Posts Tagged: listening to toronto


15
Aug 11

Listening to Toronto: On bikes, roads & sidewalks

In part two of my look at the raw data from the City’s Core Service Review survey — since dismissed as irrelevant by members of Rob Ford’s executive committee — I take a look at issues relating to the city’s thoroughfares, which includes bikes, roads and sidewalks. Before you read this, you may want to go back and read the previous instalment on transit.

Respondent 2-505 is a 65-year-old cycling advocate who “who couldn’t ride a bike to save my life.” Responding to the City of Toronto survey which served as the opening salvo in the still-continuing Core Service Review process, the senior writes, “from what I can see out my window every day, bikes make sense and cars don’t.”

“Cyclists know the routes and the neighbourhoods they traverse,” the response continues. “But people in cars just can’t WAIT to get somewhere.The more encouragement Toronto gives to cycling — the better.”

“Bike Lanes — this will make everything better.”

Our 65-year-old cycling-advocate-who-does-not-cycle serves as a good indication of the overwhelming message behind the raw data report, which was put together using a crude keyword search by City staff: the people who responded to this survey are passionate about the need for better cycling infrastructure in this city. Of the 154 pages included in this specific report — which primarily deals with “roads, sidewalks & traffic services” and not specifically cycling –, a call for more bike lanes appears on approximately 108 of them.

Most responses are short. 1-520 writes that the “City is too car-centric and doesn’t have enough bike lanes or pedestrian areas.” 1-28 says we “need to add bike lanes on major roads.” 2-47 writes, “Mr. Ford may hate cycling for some bizarre reason, but the fact is that gas prices are rising, more people are poor, and they still need to get around.”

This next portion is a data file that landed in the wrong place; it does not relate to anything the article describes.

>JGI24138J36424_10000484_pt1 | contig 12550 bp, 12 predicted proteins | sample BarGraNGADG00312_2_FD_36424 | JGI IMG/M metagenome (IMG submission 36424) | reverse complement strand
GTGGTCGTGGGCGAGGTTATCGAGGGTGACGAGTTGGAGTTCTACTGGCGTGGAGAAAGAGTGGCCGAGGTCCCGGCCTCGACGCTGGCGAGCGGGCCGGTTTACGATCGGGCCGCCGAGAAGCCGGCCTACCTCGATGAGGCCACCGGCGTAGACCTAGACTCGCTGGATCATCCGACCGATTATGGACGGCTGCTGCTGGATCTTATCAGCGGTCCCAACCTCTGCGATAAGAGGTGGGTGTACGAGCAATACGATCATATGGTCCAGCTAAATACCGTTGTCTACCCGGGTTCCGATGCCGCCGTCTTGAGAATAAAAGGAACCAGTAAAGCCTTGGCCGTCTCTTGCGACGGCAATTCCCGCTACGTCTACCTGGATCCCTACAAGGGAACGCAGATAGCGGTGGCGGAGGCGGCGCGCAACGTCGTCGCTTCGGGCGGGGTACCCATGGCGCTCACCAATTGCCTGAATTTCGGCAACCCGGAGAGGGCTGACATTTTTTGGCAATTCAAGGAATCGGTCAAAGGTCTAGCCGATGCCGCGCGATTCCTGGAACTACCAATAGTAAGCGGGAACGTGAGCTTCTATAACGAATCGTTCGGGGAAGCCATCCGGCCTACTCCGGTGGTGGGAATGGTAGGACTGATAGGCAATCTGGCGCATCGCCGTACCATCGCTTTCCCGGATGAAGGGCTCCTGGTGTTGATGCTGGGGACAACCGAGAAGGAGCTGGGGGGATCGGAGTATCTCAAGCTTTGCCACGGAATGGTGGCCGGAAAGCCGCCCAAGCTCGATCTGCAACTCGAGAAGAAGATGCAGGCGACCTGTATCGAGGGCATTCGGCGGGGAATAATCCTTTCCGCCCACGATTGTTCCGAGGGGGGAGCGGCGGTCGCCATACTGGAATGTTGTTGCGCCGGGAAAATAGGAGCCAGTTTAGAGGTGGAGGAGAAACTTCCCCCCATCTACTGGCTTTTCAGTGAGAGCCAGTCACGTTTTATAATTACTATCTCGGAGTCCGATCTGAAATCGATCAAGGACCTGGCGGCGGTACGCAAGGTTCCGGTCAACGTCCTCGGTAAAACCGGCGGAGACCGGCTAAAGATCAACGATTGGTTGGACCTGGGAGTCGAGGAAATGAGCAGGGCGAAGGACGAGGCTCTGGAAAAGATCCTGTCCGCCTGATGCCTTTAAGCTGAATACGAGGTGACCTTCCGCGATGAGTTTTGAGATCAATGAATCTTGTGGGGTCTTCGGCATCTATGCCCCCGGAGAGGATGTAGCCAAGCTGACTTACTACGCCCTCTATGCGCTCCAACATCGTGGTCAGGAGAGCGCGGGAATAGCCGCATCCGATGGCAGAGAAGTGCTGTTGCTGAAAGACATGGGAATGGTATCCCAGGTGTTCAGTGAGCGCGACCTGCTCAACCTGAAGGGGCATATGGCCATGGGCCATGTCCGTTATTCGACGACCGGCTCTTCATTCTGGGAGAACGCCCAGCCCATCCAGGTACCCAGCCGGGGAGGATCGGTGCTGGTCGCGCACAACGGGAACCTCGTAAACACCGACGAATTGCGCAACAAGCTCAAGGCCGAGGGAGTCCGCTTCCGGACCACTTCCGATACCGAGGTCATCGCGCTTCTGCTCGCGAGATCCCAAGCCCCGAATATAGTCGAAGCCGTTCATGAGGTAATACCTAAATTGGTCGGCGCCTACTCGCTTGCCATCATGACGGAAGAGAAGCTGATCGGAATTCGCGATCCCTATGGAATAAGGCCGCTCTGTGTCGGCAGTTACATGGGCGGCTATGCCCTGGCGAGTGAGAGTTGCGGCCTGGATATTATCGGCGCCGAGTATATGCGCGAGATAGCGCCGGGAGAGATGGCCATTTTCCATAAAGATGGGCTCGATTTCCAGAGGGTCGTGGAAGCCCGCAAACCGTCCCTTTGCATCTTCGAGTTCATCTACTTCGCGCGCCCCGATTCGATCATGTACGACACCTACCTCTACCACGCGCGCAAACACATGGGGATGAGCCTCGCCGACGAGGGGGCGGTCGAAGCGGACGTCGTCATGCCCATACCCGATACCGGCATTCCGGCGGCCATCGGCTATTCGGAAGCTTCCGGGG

2-314 is even more blunt. “Bike lanes,” they say. “This will make everything better.” Some are willing to shout about the issue, like 4-181, who tells us what we need: “BIKE LANES BIKE LANES BIKE LANES BIKE LANES!!!!! BIKE LANES! – you must implement them.”

“License bikes, or get rid of bike lanes.”

There is, of course, a minority voice that seems strongly opposed to cycling infrastructure. Respondent 2-450 implores the city to “please ban bicycle rides during rush hours, they are putting everyone in danger.” 2-405 believes that our problem is that we have “too many unused bike lanes, especially in winter — bike lanes should be seasonal.” 2-319 calls cyclists “psychotic” where 2-8 is a bit more reasonable, rationalizing that “we don’t need any more bike lanes in Etobicoke or Scarborough, just as much as we don’t need big box stores in the downtown core.”

There’s a small contingent voices in the responses beating the drum for a bicycle licensing system. 4-196 suggests that we “Have all cyclists pay registration fee and have a license so traffic violations can be enforced.”

On traffic: “This city is choking on itself.”

I’ll make two observations on the overarching attitude toward traffic — and by that I mostly mean automobile — congestion in this city. The first is that damn near everyone feels like it is a major problem that needs to be addressed immediately. The second is that some are very reluctant to embrace the obvious solutions to the problem, which would include things like road pricing and infrastructure for alternative forms of transportation.

Respondent 1-47 calls for “more efficient roads.” 2-37 points out that “Our geography and climate demand the use of automobiles,” and so “we should be more tolerant and prepared for the increasing number of vehicles on the roads.” Some respondents are overly fixated on the traffic conditions on one specific roadway, with people naming congestion on the Don Valley Expressway, the Gardiner Expressway, Kingston Road and the Allen Expressway as their top priorities facing this city.